Met officers taking ‘inappropriate’ photos of bodies of sisters murdered in Wembley Park facing jail

Two Metropolitan police officers have been warned that they risk long prison terms after pleading guilty to taking and sharing photos of two dead sisters who were brutally murdered in a park in London.

PC Deniz Jaffer, 47, and PC Jamie Lewis, 33, will be convicted next month after admitting they used their phones to take pictures of the bodies of Nicole Smallman and Bibaa Henry.

They also admitted that they superimposed their faces on the photos and shared photos of the scene with other officers via WhatsApp.

Officers admitted the offense during a trial at Old Bailey.

The Recorder of London, Mark Lucraft QC, put the case to reports, but warned both men that they face long prison sentences when they are sentenced next month.

He said: “These cases are extremely serious and you should not have any illusions that you are highly likely to receive custodial sentences and custodial sentences of a certain length.”

Mina Smallman, mother of the two women, who is a Church of England Archdeacon, was in court with other members of the family to hear the guilty objections.

The two officers had been given the task of protecting the scene where Miss Stallman, 27, and Miss Henry, 46, had been stabbed to death by a teenager in Fryent Country Park in Wembley, north-west London, in June last year.

The sisters had celebrated one of their birthdays when they were attacked by the satanic obsessed teenager, Danyal Hussein.

But an investigation showed that the officers left their posts and approached the bodies of the murdered women – with the risk of contamination of the crime scene.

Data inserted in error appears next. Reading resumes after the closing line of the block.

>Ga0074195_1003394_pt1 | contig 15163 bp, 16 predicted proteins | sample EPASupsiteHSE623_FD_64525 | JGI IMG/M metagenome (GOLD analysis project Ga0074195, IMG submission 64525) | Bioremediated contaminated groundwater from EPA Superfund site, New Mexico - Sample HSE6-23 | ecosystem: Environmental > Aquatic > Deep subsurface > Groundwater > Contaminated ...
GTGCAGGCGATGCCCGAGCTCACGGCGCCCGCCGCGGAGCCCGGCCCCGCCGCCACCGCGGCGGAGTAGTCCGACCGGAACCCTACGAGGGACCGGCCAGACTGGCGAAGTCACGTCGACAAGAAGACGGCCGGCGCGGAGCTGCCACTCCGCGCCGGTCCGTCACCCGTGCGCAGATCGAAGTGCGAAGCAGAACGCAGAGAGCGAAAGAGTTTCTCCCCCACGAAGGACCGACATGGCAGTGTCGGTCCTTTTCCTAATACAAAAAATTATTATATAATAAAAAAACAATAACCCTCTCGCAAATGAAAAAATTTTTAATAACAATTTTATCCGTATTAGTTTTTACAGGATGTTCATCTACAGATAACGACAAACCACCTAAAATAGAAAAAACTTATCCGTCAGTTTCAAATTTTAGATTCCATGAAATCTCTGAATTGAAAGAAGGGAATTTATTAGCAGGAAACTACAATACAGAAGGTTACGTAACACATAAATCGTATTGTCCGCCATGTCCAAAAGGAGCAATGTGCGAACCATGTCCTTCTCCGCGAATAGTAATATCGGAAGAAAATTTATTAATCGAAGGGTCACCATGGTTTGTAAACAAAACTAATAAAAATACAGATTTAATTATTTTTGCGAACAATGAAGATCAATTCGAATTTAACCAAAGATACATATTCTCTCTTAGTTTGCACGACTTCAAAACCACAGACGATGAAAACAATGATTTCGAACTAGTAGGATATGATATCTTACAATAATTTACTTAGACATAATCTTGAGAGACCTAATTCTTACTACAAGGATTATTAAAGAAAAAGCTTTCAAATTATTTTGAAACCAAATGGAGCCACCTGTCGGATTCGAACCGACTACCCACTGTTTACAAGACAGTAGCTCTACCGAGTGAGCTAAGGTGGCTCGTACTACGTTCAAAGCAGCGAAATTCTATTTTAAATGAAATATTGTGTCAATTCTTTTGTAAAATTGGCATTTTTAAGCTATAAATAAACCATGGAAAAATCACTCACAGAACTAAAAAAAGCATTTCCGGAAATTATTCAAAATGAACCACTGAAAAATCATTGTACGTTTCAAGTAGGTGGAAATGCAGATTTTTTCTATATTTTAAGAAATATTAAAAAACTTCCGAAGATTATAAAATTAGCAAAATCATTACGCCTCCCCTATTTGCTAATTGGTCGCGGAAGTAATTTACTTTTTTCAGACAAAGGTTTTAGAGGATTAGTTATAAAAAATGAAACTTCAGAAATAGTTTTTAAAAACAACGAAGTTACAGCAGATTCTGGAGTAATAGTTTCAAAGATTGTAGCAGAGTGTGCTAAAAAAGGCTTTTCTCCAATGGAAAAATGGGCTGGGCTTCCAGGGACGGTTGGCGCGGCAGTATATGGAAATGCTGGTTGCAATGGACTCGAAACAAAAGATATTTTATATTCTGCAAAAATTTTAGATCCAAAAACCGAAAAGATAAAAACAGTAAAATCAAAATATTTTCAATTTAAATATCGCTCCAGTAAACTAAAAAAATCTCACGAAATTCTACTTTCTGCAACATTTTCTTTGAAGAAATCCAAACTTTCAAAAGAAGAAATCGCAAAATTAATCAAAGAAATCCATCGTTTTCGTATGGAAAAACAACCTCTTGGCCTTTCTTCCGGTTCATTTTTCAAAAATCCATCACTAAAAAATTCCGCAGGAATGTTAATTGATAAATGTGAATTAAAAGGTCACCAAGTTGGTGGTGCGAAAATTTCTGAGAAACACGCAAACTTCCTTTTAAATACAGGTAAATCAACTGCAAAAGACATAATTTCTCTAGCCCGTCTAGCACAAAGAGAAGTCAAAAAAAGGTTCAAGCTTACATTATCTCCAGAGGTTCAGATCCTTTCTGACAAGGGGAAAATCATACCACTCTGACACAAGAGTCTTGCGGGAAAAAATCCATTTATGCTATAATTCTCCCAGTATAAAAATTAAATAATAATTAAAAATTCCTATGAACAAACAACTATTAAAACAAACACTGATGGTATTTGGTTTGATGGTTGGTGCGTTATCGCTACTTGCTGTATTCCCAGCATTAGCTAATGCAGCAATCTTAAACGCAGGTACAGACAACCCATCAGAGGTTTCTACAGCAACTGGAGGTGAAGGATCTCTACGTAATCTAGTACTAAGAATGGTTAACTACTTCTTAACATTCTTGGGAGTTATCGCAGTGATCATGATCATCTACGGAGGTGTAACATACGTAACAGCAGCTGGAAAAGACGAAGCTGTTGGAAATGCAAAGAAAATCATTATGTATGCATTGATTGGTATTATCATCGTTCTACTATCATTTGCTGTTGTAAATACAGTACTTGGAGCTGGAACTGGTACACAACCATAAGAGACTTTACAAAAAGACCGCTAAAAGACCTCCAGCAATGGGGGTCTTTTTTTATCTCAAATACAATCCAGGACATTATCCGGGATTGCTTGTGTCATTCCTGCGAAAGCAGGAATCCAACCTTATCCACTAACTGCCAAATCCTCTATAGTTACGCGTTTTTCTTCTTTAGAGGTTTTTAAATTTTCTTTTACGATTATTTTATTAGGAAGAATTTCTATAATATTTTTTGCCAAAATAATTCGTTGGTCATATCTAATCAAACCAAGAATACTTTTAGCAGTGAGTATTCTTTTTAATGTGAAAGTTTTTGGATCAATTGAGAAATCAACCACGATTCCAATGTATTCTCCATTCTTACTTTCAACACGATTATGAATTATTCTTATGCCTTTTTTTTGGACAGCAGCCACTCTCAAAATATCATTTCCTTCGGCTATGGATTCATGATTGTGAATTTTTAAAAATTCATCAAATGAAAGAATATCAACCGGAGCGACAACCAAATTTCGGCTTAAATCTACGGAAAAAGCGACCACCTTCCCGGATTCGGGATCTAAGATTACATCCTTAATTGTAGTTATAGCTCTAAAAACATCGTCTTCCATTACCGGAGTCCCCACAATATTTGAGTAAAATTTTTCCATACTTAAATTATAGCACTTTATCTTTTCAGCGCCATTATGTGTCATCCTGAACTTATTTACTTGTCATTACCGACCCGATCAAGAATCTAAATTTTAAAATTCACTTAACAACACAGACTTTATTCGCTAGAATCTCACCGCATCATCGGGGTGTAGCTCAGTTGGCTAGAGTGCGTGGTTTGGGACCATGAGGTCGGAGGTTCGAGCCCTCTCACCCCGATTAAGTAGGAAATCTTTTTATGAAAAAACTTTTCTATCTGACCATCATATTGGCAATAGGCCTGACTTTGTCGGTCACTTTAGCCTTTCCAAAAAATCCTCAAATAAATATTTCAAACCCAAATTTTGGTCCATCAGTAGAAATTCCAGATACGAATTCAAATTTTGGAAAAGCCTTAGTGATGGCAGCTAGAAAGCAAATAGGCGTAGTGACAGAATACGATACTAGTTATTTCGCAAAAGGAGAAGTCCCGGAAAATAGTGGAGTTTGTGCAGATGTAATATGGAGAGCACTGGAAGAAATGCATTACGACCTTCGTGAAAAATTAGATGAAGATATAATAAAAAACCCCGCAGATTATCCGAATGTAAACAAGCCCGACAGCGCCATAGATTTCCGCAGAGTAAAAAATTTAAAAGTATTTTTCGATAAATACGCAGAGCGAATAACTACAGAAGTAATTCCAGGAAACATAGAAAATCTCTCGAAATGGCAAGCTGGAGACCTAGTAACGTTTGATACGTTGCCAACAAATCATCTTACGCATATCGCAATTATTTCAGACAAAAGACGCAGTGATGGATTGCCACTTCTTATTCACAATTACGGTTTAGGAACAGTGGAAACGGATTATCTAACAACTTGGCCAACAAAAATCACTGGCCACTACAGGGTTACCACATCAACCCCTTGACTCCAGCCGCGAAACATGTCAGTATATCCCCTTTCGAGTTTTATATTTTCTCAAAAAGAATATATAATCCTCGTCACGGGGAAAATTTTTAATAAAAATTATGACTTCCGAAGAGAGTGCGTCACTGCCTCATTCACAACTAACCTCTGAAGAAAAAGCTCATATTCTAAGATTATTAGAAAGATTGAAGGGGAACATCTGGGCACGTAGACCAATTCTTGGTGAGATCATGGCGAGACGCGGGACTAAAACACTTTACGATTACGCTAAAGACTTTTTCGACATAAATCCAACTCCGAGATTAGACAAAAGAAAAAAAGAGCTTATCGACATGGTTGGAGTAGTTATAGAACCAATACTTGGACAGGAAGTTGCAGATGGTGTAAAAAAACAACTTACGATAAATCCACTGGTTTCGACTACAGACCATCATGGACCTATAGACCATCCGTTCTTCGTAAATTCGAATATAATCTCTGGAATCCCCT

They then used their cell phones to take pictures of the victims.

Lewis edited one of the images by superimposing his own face on the photograph with the victims in the background.

He sent the resulting image to Jaffer, who then passed it on unsolicited to a female officer who was also present at the scene.

Lewis also shared photos he had taken at the crime scene that did not show the victims with a WhatsApp group of more than 40 police officers.

Jaffer showed one of the photos of the victims to a male officer as they left the park, and also sent photos of the victims to three friends via WhatsApp.

The Recorder of London, Mark Lucraft QC, put the case to reports, but warned both men that they face long prison sentences when they are sentenced next month.

He said: “These cases are extremely serious and you should not have any illusions that you are highly likely to receive custodial sentences and custodial sentences of a certain length.”

Paul Goddard, of the Crown Prosecution Service, said: “PC Jamie Lewis and PC Deniz Jaffer’s senseless behavior fell far short of what one would expect from police officers.

“These officers were tasked with protecting a tragic crime scene, but instead violated it for their own purposes, disregarding the dignity of the victims or the damage they had to do in a murder investigation.